Funny you ask because Geographic data is always changing
When a location such as an address is provided to NYC311 by a complainant, a geocoder built by a team at the NYC Department of Information Technology and Telecommunications (DOITT) is used to supply the latitude and longitude of that location, as well as additional locational attributes. This information may also be supplemented with a geodatabase of additional features spatially joined based on the output of the geocoder.
Though the NYC311 data is updated daily, the underlying data which is used to fill some of its columns is not. Nothing in the table is in “real-time” and as such it cannot be taken at face-value as fact. That is not to suggest that any of the information is necessarily wrong, but it is accurate based on certain assumptions, and at a particular place in time. This is particularly true for geographic attributes, whether those provided in the raw data or joined to it by a user. The NYC311 data contains complaints going all the way back to 2004, and various geographic features in New York City have changed over the course of the past decade and a half.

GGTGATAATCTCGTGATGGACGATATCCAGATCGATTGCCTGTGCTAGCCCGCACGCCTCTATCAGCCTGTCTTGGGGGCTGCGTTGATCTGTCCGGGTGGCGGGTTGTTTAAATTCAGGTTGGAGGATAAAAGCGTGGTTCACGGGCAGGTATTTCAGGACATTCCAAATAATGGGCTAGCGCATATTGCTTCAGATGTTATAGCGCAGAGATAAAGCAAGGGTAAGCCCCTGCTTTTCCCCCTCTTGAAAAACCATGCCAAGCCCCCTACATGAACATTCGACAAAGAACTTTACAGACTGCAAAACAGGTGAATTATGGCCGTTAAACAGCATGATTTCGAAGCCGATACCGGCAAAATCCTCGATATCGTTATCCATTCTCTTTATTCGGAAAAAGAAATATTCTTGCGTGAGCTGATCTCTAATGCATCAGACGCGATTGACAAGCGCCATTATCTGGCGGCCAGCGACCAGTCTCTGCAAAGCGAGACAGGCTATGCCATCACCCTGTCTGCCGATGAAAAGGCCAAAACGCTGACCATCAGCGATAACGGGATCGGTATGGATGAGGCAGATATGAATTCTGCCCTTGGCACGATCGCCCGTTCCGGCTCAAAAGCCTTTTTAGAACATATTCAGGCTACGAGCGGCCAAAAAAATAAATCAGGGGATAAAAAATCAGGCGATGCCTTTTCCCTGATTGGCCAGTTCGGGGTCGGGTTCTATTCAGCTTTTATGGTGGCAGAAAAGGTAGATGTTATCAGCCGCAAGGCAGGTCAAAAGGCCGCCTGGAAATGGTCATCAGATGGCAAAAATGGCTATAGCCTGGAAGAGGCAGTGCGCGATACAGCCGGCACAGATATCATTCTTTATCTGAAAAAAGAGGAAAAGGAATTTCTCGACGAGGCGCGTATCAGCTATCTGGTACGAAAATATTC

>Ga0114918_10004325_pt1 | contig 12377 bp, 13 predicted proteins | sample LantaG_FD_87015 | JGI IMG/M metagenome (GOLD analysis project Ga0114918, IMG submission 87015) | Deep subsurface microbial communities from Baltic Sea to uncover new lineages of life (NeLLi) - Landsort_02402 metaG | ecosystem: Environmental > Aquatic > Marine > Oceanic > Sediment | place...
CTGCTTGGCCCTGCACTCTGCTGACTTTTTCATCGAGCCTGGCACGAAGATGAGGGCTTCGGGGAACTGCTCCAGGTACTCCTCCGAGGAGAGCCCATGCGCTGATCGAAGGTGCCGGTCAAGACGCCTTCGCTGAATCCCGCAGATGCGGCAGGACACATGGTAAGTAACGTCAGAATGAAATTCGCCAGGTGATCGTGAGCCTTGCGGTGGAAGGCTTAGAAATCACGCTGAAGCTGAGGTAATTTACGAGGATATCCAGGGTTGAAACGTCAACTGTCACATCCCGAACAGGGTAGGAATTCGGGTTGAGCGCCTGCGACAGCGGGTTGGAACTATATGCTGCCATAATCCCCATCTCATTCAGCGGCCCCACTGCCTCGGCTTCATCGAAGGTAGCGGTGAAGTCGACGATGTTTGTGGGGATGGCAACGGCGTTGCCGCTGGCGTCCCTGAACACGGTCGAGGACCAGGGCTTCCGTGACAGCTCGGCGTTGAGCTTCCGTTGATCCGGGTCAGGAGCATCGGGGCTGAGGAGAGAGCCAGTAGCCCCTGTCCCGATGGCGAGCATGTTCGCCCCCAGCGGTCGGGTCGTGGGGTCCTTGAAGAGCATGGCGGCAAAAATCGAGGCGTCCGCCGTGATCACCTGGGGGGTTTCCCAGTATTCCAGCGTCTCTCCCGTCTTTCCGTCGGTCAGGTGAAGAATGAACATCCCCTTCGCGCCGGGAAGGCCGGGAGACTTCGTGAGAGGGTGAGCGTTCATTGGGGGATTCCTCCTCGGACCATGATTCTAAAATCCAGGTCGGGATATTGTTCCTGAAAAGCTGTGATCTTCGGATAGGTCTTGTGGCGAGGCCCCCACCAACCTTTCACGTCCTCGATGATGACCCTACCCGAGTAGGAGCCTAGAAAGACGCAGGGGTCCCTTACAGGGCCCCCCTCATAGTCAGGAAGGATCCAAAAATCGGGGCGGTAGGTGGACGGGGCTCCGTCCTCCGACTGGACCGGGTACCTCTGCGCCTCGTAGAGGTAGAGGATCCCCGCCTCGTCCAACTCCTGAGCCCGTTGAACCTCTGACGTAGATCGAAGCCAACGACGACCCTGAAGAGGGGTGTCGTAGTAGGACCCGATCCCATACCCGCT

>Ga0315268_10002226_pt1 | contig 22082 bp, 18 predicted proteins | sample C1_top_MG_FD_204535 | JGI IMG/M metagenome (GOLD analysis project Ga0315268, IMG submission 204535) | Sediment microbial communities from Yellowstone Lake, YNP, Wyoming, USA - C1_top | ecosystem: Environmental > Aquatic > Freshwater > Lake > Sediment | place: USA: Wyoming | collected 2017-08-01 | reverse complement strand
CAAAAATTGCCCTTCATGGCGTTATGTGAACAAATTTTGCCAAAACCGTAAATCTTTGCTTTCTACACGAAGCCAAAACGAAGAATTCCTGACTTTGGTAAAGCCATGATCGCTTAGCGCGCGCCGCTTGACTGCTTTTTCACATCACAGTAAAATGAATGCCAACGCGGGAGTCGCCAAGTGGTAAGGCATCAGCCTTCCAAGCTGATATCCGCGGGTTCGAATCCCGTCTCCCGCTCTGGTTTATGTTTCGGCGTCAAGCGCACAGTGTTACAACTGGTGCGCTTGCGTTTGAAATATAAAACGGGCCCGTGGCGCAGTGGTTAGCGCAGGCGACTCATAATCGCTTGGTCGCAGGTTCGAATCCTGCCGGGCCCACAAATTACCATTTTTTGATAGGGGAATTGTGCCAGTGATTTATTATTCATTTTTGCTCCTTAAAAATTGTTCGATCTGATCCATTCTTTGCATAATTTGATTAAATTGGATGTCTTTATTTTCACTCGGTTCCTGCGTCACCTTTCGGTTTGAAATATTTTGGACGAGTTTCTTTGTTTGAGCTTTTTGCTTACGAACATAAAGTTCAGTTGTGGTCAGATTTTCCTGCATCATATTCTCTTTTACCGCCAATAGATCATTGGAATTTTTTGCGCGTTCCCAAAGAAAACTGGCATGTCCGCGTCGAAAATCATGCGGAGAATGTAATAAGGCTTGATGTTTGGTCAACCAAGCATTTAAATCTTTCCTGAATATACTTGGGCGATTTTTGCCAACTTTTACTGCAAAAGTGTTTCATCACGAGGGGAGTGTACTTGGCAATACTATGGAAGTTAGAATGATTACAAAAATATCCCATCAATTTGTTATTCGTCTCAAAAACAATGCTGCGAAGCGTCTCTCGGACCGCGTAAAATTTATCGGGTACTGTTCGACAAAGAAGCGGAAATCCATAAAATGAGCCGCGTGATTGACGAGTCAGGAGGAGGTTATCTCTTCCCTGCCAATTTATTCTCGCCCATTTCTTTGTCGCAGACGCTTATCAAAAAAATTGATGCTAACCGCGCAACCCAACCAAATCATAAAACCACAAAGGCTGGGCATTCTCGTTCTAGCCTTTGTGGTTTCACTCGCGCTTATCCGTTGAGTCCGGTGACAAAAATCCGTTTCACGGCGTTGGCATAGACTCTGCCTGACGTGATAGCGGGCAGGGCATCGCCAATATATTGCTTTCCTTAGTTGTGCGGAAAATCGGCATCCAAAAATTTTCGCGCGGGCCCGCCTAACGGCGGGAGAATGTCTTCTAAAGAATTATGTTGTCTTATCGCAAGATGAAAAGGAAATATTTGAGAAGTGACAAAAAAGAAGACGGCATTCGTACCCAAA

- Some census blocks and tracts may have been updated after the 2010 Census (and there may be new updates after the 2020 Census)
- Tax lots, the "BBL" attribute in the data, may be merged or reapportioned on a daily basis by the Department of Finance (DOF)
However, internal updates by an agency are not shared daily with other agencies and can take time to appear in their databases.
What's the point?
Even the coordinate values need to be given further consideration though. A simple map visualization of the data would demonstrate that some service requests are geocoded to the center of tax lots, and others are geocoded to a point in the middle of a street. These outputs are based on what type of location is provided by the complainant, and through which method the complaint was made. Thus, even something ostensibly as objective and “true” as a geographic coordinate in a given reference system is in fact still generalized and relative. The points along street segments in particular require further consideration. Street segments are assigned address ranges, and this information is maintained and updated daily by the Department of City Planning. When an address is fed into the geocoder, it calculates the location for the address along the segment based on the segment’s length and assigned range (e.g. for a segment which has an east to west range of 10 through 20 Broadway, 11 Broadway would be located by the eastern node, and 14 Broadway would be near the middle). It is possible though for a segment to have a much larger range than actual physical addresses associated with it. As a result, if a block has four physical addresses but is along a segment with a range of 100 addresses, the location of a complaint at one of those addresses may be placed near the start or middle of the segment even if the building itself is at the end of the block/street.